Rime Tables

Some articles on rime, rime tables, table, tables:

Middle Chinese
... known as Ancient Chinese is the system of Chinese pronunciation contained in the Qieyun, a rime dictionary first published in 601 and followed by several revised and expanded ... The 12th-century Yunjing and other rime tables incorporate a more sophisticated and convenient analysis of the Qieyun phonology ... The rime tables attest to a number of sound changes that had occurred over the centuries following the publication of the Qieyun ...
Middle Chinese - Phonology - Initials
... initials were no longer current at the time of the rime tables, but were retained under the influence of the earlier dictionaries ... The following table shows the initials of Early Middle Chinese, with their traditional names and approximate values Early Middle Chinese initials Stops and affricates Nasals ... Karlgren based his reconstruction on the Song Dynasty rime tables ...
Rime Dictionary - Phonological System - Structural Analysis
... between one and four finals with different medial glides, as seen in the above table of rhyme groups ... Chen obtained resembled the 36 initials of the rime tables, but with significant differences ... the "light lip sounds" and "heavy lip sounds" of the rime tables were not distinguished in the fanqie, while each of the "proper tooth sounds" corresponded to two distinct ...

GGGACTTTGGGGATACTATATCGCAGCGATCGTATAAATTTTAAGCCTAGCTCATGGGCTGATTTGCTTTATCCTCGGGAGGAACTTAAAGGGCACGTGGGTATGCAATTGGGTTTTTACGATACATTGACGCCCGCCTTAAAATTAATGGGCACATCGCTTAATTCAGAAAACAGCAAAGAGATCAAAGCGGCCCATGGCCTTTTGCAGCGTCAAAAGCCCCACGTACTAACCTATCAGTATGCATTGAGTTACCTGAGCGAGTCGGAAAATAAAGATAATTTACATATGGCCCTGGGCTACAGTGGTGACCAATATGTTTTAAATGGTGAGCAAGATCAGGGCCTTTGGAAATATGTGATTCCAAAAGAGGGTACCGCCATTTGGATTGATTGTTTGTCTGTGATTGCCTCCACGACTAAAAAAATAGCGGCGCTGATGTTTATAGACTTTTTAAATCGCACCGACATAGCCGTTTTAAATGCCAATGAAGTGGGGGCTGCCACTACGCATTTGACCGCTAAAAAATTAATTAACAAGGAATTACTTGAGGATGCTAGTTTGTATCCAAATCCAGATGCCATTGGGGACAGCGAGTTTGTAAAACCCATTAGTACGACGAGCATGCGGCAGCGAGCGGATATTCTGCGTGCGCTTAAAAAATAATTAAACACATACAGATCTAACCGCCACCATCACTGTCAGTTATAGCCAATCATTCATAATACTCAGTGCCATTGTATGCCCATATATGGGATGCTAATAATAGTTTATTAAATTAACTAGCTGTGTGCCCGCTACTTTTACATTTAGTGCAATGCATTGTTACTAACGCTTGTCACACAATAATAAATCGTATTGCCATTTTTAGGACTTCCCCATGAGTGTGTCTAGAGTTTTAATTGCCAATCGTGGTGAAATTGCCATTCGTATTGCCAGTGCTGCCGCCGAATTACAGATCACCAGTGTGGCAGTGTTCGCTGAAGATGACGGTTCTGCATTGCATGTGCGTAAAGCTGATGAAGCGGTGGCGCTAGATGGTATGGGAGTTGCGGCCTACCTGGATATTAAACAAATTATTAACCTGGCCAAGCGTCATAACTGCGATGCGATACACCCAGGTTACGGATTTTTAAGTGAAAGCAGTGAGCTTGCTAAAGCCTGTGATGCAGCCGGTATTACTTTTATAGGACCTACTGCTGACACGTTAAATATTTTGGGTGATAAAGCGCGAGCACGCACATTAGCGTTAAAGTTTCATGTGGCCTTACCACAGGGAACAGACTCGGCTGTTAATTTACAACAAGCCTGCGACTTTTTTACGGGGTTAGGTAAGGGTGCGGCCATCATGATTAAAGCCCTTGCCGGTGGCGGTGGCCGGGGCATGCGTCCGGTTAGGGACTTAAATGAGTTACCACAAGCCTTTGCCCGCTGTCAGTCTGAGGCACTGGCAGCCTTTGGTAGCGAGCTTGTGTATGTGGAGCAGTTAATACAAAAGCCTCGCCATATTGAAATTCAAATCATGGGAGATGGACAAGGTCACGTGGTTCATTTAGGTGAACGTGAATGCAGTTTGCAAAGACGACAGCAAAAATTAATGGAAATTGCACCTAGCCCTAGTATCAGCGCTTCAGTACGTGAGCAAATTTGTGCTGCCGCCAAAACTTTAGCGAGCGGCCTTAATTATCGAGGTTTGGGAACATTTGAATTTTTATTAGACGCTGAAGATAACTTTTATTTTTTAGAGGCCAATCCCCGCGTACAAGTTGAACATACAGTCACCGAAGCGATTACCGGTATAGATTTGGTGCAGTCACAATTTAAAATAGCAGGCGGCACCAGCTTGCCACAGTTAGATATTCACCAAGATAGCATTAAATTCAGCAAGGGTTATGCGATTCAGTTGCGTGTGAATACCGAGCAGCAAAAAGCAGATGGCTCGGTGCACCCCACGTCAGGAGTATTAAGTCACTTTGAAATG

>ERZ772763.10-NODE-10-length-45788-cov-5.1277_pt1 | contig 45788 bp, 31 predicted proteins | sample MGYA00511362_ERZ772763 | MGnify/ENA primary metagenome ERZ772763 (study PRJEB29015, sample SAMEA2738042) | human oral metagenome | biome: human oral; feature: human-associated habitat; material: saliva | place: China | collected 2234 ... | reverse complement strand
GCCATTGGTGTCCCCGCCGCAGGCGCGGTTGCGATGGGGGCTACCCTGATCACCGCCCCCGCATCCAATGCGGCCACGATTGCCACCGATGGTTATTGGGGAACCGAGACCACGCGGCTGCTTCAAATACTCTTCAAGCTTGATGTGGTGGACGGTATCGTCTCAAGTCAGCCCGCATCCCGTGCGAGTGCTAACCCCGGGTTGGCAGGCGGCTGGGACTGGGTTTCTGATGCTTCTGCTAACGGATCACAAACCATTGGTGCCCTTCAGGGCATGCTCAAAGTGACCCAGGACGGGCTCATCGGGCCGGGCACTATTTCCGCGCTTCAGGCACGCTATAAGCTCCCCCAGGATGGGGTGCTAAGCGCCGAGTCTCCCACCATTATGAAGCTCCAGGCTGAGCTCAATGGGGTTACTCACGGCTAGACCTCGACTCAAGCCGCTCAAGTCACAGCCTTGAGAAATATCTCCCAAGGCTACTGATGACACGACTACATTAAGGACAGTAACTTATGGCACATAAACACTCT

Middle Chinese - Sources - Rime Tables
1150 AD) is the oldest of the so-called rime tables, which provide a more detailed phonological analysis of the system contained in the Qieyun ... The Yunjing is organized into 43 tables, each covering several Qieyun rhyme classes, and classified as One of 16 shè 攝, the broad rhyme classes of LMC ... Each table has 23 columns, one for each initial (shēngmǔ 聲母 "sound mother") ...

Famous quotes containing the words tables and/or rime:

    It breedeth no small offence and scandal to see and consider upon the one part the curiosity and cost bestowed by all sorts of men upon their private houses; and on the other part the unclean and negligent order and spare keeping of the houses of prayer by permitting open decays and ruins of coverings of walls and windows, and by appointing unmeet and unseemly tables with foul cloths for the communion of the sacrament.
    Elizabeth I (1533–1603)

    Constantly risking absurdity and death whenever he performs above the heads of his audience the poet like an acrobat climbs on rime to a high wire of his own making.
    Lawrence Ferlinghetti (b. 1919)